Jane Wakefield, Technology Reporter for BBC News, ran an interesting study of the current state of the art in data theft in the form of a profile of Colin Greenlees, an independent consultant, who, in many ways, is the real-world version of Robert Redford's Marty Bishop character in the 1992 film Sneakers. Greenlees' mantra embodies the simple precept that, no matter how strong the objective technology deployed to protect data resources may be, malice takes place in the social world; and the most effective strategy in the social world is, as it has always been, the confidence game. Greenlees offers a representative example that Bishop could have pulled off just as effectively:
It is all about confidence. I walked into the building [of the FTSE-listed firm] having an imaginary conversation on my mobile and the swipe-card operated lift was held open for me by what turned out to be the managing director.
I remained there for five days working from a third floor meeting room.
As I have suggested, the game has been around for some time. The only variations arise in where and how it is played.
I have always felt that one of the best players was Howard Morland, who decided to write an article on how easy it was for him to learn classified material about the H-bomb. His article appeared in the May 1979 issue of The Progressive after considerable legal machinery was engaged to halt its publication. Ironically, the case was not resolved in the courts, because a Berkeley student found the same information publicly available in his campus library and disclosed that information (through a letter to the editor of a local newspaper, as I recall). Once the genie was out of the bottle, there was no longer a disclosure case against Morland and The Progressive.
The focus of that case, however, was on whether, by virtue of his article, everyone would now know how the H-bomb worked; and that missed the real point of Morland's research. That point was captured in the subtitle of his article: "Learning it is easy, once you know the handshake." His key point is that one did not even need to use Greenlees-style techniques to breach a restricted area. Once could remain outside the protected premises and apply one simple rule: People like to talk about their work. If, as a listener, you give the right signs of understanding, then the speaker will assume that such a display of understanding is as good as a clearance; and the conversation will proceed under the same "ground rules of discourse" that would apply within the restricted area.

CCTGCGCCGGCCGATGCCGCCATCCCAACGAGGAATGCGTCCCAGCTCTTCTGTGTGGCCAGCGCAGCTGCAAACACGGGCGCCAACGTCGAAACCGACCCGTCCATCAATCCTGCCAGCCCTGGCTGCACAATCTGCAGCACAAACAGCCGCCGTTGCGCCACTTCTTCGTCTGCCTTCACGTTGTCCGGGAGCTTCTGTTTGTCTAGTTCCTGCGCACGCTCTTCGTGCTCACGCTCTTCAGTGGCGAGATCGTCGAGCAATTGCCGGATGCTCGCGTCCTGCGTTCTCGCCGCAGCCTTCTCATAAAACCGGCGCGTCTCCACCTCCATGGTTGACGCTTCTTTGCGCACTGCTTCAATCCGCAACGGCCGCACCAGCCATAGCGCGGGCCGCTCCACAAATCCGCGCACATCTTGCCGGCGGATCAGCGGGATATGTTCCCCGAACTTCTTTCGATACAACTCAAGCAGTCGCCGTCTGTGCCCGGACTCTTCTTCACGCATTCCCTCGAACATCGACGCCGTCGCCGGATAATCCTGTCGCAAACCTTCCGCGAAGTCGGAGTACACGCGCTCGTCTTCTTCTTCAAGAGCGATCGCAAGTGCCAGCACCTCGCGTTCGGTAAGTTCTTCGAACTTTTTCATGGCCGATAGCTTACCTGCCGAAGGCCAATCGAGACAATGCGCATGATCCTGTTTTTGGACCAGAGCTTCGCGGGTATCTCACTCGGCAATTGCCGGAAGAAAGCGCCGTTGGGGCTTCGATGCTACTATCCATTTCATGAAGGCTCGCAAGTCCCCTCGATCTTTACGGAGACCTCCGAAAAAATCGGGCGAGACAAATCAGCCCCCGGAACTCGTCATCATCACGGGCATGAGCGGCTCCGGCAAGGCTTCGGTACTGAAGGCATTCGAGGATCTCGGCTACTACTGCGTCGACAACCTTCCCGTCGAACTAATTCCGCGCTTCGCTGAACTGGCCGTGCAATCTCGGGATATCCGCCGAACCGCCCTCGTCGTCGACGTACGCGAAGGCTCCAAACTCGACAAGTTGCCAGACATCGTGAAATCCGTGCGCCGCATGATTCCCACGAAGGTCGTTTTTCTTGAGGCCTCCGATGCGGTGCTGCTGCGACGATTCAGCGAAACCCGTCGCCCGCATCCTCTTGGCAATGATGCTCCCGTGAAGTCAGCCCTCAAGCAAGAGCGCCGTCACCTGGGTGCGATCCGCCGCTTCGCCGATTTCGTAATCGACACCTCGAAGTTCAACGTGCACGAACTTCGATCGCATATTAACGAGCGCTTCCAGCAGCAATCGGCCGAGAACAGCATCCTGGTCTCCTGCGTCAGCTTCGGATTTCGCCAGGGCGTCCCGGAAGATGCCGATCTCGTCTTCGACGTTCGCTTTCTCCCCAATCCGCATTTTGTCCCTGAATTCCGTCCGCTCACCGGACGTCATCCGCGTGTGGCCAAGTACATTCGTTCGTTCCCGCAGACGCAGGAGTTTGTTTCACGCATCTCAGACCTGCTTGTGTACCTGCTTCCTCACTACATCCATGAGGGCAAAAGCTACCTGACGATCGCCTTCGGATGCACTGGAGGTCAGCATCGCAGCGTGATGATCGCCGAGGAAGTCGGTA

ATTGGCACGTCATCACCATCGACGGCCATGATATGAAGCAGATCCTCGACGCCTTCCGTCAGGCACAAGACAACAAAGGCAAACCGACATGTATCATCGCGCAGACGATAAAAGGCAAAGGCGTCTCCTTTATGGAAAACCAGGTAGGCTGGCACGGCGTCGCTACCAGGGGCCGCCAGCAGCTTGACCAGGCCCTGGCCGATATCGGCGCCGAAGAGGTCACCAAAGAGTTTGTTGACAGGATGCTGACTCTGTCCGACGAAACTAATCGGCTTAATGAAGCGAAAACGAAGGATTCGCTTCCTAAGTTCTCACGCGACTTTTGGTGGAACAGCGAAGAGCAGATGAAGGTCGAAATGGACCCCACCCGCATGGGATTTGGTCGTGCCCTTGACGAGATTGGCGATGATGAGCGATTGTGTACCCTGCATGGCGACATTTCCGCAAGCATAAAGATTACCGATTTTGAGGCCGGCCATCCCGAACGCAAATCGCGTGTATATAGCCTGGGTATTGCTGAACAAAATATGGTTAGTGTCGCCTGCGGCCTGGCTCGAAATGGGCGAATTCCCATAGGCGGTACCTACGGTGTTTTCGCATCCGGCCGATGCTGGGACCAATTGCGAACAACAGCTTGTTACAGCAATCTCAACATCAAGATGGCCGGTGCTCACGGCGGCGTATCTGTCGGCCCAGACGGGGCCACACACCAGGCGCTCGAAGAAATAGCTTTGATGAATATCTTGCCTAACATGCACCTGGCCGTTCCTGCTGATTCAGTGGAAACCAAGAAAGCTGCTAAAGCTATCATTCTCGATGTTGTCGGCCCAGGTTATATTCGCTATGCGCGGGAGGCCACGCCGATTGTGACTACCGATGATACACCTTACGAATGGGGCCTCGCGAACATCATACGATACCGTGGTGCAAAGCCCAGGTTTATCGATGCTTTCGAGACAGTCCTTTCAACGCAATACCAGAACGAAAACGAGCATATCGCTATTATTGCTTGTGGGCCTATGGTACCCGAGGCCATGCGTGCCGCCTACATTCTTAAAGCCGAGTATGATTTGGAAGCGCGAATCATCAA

This, of course, is the "dark side" of a key story of the rise of Silicon Valley. This is the story of the Wagon Wheel, where pioneers of semiconductor technology would go for drinks at the end of their long (and frequently frustrating) work days. The Wagon Wheel was a bar like any other, but the conversations were different. Instead of "My wife doesn't understand me," they would revolve around the latest technical problem; and the participants would come from different companies (which may or may not have been competing). The Wagon Wheel was the ultimate example of a rising tide lifting all boats; and all those boats eventually became the Silicon Valley "marina."
My point is that the only difference between the conversations in the Wagon Wheel and those Morland conducted had to do with the devastating power of the product, so to speak. If "information wants to be free," then it exercises its freedom through our human need for conversation, regardless of how it gets secured in heavily protected databases on even more heavily protected servers. Greenlees has become a successful consultant because, unlike all his technology-savvy customers, he has concentrated his own perceptions on the social world. If his customers were less myopic about the social world, they might realize that they could come up with the same insights; but I suppose today's world of work no longer encourages workers to cultivate such general views of what they do and how they do it!